By: Jamie Birdwell-Branson
For 104 years, March 8th has been a day for the world to celebrate the lives of women and the ever-growing mission for equality. International Women’s Day recognizes the political, cultural and social achievements of women all over the world, especially those whose rights are still in jeopardy. This year’s theme for International Women’s Day is “Make It Happen,” which calls on everyone to advance and recognize women.
In 1910, during the second annual International Conference of Working Women, a woman named Clara Zetkin proposed that every country should have an annual day of women’s celebration in order to promote equal rights and suffrage. Zetkin was inspired by the National Women’s Day held in the United States in 1909. The proposal was well received and voted for unanimously.
Millions of people in Austria, Denmark, Switzerland and Germany celebrated the first official International Women’s Day on March 19, 1911. The celebrations consisted of several rallies promoting women’s equality, the right to work, and the right to hold public office.
In 1913, March 8th became the official date of International Women’s Day and the date has stuck ever since. The Women’s Rights Movement has gone through many ups and downs since the inception of the celebration, but the motivation for equal rights remains for many across the globe.
Why We Celebrate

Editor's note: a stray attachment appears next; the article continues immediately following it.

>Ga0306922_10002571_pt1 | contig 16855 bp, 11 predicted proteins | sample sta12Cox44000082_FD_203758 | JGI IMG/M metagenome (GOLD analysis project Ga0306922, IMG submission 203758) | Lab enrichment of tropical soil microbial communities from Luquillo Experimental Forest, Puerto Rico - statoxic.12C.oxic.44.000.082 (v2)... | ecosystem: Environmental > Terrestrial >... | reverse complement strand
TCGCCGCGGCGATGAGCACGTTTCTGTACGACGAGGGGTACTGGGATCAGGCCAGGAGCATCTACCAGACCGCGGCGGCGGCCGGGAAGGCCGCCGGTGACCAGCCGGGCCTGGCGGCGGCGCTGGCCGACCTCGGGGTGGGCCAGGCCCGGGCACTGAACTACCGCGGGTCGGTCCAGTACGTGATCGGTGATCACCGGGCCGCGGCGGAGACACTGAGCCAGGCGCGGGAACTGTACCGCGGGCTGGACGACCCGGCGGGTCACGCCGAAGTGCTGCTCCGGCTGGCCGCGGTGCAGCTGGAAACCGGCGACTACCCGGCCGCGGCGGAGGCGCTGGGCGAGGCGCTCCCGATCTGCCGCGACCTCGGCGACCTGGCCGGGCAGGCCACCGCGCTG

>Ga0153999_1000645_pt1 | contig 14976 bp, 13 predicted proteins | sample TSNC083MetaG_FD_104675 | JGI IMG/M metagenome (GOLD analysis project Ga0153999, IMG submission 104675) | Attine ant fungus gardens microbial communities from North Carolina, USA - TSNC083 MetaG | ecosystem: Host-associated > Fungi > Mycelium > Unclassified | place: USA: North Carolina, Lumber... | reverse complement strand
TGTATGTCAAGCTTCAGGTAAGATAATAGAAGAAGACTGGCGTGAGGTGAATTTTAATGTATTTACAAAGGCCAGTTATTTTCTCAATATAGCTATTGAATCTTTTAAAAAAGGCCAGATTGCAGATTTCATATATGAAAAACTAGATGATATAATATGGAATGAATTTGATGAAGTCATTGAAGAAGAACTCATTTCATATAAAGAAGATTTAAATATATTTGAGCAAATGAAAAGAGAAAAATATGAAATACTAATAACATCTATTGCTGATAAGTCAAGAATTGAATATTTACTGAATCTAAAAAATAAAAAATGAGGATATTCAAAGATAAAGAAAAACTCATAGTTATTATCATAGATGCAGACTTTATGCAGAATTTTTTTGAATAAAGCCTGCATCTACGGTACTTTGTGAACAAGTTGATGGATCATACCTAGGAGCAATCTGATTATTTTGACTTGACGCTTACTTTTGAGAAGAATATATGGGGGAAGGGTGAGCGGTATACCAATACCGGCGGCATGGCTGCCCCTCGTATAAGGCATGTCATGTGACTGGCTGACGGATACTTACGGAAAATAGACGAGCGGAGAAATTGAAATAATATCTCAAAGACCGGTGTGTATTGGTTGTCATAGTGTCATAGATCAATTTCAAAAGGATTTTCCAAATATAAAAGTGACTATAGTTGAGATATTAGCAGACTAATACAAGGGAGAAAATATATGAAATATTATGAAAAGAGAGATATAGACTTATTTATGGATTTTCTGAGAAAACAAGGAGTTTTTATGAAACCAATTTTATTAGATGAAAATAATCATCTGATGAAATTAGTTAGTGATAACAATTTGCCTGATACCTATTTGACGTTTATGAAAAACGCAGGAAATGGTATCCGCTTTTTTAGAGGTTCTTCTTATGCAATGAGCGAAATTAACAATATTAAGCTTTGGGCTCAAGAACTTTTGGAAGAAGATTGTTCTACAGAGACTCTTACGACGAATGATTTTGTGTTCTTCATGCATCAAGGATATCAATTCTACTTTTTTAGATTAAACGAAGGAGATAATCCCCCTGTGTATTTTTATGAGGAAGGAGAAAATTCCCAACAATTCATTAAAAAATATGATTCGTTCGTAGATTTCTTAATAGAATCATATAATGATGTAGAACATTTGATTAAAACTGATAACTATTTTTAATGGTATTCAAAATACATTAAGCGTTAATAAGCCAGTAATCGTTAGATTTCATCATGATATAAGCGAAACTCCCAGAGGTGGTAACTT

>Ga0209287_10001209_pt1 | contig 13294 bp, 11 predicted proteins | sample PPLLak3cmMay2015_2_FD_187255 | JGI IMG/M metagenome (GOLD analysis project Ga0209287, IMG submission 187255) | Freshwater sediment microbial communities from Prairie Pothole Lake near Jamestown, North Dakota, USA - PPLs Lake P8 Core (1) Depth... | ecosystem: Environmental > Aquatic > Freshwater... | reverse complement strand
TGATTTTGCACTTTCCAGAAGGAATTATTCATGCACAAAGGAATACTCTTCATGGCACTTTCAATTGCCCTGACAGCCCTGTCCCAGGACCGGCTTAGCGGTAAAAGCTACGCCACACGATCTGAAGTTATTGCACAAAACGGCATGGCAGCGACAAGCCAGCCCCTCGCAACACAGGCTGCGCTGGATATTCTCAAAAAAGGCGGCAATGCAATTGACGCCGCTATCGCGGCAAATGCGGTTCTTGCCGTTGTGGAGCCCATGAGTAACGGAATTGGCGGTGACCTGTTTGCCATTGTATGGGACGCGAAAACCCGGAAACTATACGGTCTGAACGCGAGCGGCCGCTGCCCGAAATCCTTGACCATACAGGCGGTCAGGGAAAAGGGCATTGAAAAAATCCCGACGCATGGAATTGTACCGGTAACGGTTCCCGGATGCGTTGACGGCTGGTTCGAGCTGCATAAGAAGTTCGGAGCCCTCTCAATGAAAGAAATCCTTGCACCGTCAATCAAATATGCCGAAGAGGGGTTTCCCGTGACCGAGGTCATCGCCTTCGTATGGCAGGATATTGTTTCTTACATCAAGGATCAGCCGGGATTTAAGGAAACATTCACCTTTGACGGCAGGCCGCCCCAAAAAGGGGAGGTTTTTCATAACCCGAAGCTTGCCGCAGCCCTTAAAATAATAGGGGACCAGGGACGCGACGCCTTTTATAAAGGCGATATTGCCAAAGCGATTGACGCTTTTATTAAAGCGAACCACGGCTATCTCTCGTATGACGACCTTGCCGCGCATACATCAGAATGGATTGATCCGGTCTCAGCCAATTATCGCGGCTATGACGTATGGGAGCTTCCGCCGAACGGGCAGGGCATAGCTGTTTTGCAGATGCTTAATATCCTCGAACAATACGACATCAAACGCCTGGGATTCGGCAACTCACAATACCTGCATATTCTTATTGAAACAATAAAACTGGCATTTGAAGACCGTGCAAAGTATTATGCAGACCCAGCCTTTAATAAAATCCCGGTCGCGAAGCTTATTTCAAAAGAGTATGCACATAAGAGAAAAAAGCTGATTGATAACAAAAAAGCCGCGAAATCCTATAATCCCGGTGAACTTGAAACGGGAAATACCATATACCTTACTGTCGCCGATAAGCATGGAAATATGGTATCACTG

Though women have achieved suffrage in many countries as well as much in social, political and cultural realms, the cause is far from over. In the U.S., women still make 78 cents less for every dollar earned by men and their reproductive rights are consistently being stripped away in many states. Women in many other countries need more support during pregnancy and while raising young children. Often women do not receive compensation during maternity leave which causes women to feel like their career may suffer from their choice to have children.
Also, in many underdeveloped countries girls still don’t have the right to go to school, women don’t have the right to vote, and thousands of women still live in fear and/or in poverty. All women have the right to live with dignity and the promise that they will be equally compensated for equal work. International Women’s Day celebrates the accomplishments of all women, but recognizes the fight and struggle for equality still present in the 21st century.
How to Celebrate
Many countries have traditions on March 8th that celebrate the ladies in their lives, such as bringing their wife, daughter, or mother a chocolate or a flower in the morning. In Bulgaria and Romania, International Women’s Day is celebrated as an equivalent to Mother’s Day in the United States. Children bring their mothers and grandmothers flowers or small gifts to honor them.
There are also hundreds of events all over the world in celebration of International Women’s Day. If you are interested in finding an event, you can find one near you. You can also follow the movement on Twitter, Facebook, and LinkedIn. You can also support International Women’s Day by sporting a purple ribbon, which represents a color on a Suffragette flag used in the early 1900s when women were fighting for voting rights.
Image courtesy of internationalwomensday.com
ABOUT THE AUTHOR
Jamie Birdwell-Branson is a copy editor and freelance writer who lives in Ft. Worth, Texas with her cat and her husband. She is interested in writing about anything and everything, but she mostly enjoys to write about women’s issues and politics. She is an avid reader and a collector of magazines.